On some HVAC units, the blower wires connect to the back of the transformer (on older units). For this set-up and a few others, it is somewhat time consuming to test the voltage going to the blower.

    I wanted to use an ammeter to see if the blower is receiving volts. My thought is that if the blower is trying to start, I should receive a reading on my ammeter. How much of a reading would I get on a 1/3 (120 or 240 volts) blower reading if the blower was trying to start? I would use it on the positive wire and not wrap it around the ammeter. At least, this would give me a faster start in some situations.
    My guess is you are talking about the wiring coming out of the fan center. This makes sense as the wires may look like they are coming out of the back of the transformer on a resi furnace.

    You can't look for voltage this way, but amperage being presant will be an confermation of power (amps x volts).

    As to the actual value, who knows, and it will probably not be there for long as if you are having problems with the fan motor it is likely to be cycling on overload.

    I don't see any real value to this "short cut".
    Ed J

  7. #7
    Join Date
    May 2010
    Posts
    1,295
    I check the amps just to see if the unit I'm testing is getting power. If it isn't, then I switch to volts and troubleshoot from there.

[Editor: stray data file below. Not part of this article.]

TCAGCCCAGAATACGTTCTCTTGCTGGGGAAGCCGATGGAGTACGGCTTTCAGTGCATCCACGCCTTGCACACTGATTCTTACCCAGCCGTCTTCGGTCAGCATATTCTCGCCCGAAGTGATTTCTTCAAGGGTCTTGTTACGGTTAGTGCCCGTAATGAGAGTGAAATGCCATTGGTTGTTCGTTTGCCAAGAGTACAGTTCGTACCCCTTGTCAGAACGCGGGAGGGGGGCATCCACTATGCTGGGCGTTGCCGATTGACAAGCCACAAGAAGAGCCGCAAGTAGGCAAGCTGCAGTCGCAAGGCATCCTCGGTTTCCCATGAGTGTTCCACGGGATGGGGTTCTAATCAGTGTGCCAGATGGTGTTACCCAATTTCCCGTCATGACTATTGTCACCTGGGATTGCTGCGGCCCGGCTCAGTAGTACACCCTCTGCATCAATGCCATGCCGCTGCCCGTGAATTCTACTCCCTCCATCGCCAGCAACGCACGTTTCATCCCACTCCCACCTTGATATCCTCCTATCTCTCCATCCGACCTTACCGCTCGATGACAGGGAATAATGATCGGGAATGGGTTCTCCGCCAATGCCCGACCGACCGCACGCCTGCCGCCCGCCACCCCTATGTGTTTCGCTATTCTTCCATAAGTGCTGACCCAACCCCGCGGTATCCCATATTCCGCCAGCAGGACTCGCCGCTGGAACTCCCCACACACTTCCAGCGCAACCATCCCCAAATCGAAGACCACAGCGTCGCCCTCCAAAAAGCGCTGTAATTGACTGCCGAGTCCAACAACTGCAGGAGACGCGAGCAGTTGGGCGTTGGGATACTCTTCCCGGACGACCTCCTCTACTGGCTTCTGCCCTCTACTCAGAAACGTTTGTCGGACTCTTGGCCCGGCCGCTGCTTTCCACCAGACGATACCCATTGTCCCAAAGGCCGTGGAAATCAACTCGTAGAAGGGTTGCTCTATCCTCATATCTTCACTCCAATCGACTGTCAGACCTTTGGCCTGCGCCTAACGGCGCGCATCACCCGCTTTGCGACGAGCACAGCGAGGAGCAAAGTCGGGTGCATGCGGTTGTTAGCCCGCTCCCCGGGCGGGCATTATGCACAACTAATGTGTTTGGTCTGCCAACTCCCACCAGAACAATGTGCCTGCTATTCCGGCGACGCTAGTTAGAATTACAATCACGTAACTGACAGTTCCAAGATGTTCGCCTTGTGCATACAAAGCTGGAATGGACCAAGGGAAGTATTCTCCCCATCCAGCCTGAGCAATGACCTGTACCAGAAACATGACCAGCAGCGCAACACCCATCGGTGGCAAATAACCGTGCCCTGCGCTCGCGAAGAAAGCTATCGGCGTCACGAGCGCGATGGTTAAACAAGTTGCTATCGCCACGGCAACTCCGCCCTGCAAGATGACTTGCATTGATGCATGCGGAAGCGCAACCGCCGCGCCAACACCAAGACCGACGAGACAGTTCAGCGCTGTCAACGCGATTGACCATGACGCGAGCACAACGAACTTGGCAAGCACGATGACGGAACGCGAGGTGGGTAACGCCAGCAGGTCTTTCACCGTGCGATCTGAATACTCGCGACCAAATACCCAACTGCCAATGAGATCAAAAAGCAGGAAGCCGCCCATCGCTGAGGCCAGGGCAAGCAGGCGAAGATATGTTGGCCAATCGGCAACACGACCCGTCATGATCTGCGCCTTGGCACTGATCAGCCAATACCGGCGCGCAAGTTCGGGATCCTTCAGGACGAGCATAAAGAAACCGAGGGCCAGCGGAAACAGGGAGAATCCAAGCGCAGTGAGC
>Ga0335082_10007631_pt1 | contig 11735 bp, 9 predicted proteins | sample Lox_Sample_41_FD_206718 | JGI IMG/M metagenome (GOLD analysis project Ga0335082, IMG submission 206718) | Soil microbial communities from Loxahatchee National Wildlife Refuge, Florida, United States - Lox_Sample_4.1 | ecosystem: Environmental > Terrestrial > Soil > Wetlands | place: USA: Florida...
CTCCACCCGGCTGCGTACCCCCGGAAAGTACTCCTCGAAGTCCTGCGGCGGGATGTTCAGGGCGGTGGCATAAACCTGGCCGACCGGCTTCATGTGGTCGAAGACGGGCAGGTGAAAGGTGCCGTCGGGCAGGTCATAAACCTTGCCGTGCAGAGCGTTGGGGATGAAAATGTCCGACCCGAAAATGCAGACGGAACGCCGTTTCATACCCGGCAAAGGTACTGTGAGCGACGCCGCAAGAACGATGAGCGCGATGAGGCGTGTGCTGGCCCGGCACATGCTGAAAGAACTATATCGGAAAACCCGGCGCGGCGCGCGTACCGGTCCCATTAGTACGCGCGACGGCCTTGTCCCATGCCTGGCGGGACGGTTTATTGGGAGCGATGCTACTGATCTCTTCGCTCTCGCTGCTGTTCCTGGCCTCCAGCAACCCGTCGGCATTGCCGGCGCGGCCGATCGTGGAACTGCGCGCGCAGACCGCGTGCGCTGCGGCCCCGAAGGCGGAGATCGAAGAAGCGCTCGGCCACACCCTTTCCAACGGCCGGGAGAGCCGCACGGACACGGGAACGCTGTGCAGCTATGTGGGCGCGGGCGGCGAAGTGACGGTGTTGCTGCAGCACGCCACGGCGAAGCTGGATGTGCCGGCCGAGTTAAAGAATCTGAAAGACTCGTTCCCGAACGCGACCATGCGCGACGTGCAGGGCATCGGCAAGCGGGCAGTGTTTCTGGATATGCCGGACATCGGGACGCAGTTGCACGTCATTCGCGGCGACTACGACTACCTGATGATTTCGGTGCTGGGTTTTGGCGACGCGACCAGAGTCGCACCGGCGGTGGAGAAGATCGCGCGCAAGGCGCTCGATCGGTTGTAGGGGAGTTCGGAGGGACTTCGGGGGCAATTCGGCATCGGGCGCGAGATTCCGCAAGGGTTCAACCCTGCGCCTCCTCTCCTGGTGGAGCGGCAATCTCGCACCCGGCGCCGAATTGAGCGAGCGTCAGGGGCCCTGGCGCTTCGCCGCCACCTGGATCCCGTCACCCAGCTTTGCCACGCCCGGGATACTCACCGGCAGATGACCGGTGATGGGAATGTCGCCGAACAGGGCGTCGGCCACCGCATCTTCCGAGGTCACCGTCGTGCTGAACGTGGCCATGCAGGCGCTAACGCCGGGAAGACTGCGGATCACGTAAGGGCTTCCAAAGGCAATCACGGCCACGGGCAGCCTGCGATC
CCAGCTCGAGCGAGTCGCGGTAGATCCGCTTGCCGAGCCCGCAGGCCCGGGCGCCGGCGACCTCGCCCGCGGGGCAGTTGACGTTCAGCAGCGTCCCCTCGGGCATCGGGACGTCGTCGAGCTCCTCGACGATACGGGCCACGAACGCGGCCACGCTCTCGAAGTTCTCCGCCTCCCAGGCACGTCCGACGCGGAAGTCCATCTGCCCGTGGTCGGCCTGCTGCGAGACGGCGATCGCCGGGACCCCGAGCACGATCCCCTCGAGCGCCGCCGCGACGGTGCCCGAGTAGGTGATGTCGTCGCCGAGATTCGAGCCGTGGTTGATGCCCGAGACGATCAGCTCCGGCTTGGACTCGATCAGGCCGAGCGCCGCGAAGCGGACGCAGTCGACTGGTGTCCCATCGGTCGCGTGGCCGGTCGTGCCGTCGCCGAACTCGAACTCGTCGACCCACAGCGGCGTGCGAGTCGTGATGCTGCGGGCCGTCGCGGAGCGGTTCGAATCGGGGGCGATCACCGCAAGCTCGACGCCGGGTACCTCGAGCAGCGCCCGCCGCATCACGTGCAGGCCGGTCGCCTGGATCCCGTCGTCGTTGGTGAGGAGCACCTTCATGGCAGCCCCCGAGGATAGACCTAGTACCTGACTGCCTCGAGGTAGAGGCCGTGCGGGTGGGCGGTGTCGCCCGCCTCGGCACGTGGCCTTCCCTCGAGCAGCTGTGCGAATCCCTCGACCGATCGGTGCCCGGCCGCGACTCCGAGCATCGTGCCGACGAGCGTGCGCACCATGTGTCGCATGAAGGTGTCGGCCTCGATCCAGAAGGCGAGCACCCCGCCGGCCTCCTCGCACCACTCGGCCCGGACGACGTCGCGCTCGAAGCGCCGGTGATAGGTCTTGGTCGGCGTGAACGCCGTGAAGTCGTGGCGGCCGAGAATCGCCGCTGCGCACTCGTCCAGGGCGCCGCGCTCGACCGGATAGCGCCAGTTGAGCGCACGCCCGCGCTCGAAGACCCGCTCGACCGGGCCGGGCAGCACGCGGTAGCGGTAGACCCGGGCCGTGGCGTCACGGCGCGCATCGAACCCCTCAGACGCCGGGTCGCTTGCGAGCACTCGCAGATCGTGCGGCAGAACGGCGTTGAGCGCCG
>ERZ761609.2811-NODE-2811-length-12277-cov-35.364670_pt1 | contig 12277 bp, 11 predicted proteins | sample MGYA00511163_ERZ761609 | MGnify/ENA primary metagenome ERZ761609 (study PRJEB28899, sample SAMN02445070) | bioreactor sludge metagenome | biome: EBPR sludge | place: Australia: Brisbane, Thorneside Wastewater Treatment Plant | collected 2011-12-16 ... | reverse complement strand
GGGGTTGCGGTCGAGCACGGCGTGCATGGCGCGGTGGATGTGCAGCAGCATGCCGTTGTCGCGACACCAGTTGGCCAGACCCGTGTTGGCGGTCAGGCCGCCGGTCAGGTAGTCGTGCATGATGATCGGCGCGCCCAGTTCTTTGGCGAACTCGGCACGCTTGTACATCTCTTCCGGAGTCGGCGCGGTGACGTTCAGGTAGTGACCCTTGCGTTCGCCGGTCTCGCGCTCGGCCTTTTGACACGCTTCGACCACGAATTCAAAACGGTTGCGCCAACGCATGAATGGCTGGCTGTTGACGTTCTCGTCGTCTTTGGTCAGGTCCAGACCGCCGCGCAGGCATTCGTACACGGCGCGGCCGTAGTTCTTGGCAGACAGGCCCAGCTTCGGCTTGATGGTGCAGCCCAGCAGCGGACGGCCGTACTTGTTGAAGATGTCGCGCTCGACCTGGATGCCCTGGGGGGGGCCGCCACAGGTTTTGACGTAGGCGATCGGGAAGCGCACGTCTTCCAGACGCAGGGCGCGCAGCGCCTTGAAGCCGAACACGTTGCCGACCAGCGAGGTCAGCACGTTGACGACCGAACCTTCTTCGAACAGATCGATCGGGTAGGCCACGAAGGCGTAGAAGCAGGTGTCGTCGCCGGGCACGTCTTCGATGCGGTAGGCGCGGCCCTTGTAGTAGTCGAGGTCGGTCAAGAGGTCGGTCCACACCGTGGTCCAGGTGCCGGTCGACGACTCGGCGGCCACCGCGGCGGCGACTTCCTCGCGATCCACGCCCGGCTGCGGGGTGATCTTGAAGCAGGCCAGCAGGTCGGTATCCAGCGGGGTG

8. #8
    Join Date
    Aug 2010
    Posts
    84
    Thanks ZeroTolerance; tt's nice to hear that this method should work. I agree Ed Janowiak that it may only be there for a short time.

    Yes, I work in the industry and have been for some time I just wanted to reply to this message:

    Quote Originally Posted by jpsmith1cm View Post
    Not trying to be a jerk, but your wording indicates, to me at least, that you may not completely understand what you are doing. This makes me nervous.
    Ammeters DO NOT check for voltage. Only current.

    Unless you are working on a DC circuit (which wouldn't be very likely) there IS NO positive wire.

    I also don't see where wires are going to be attached to a transformer. In most cases, the blower motor operates at line voltage.

    If you are employed in this trade....
    * If you have a measurable amount of amps, you should have volts and that should give me some idea if the blower is getting power.

    * Yes, there is no positive volts in AC- I meant the black wire. (I had been working with DC often in my previous trade). It doesn't matter.

    * I have seen many situations where the blower is attached to the transformer. It is connected on the line side at the transformer and there may be a wire between.

  9. #9
    Join Date
    Oct 2004
    Location
    Central WA
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    1,582
    Quote Originally Posted by jjrr007 View Post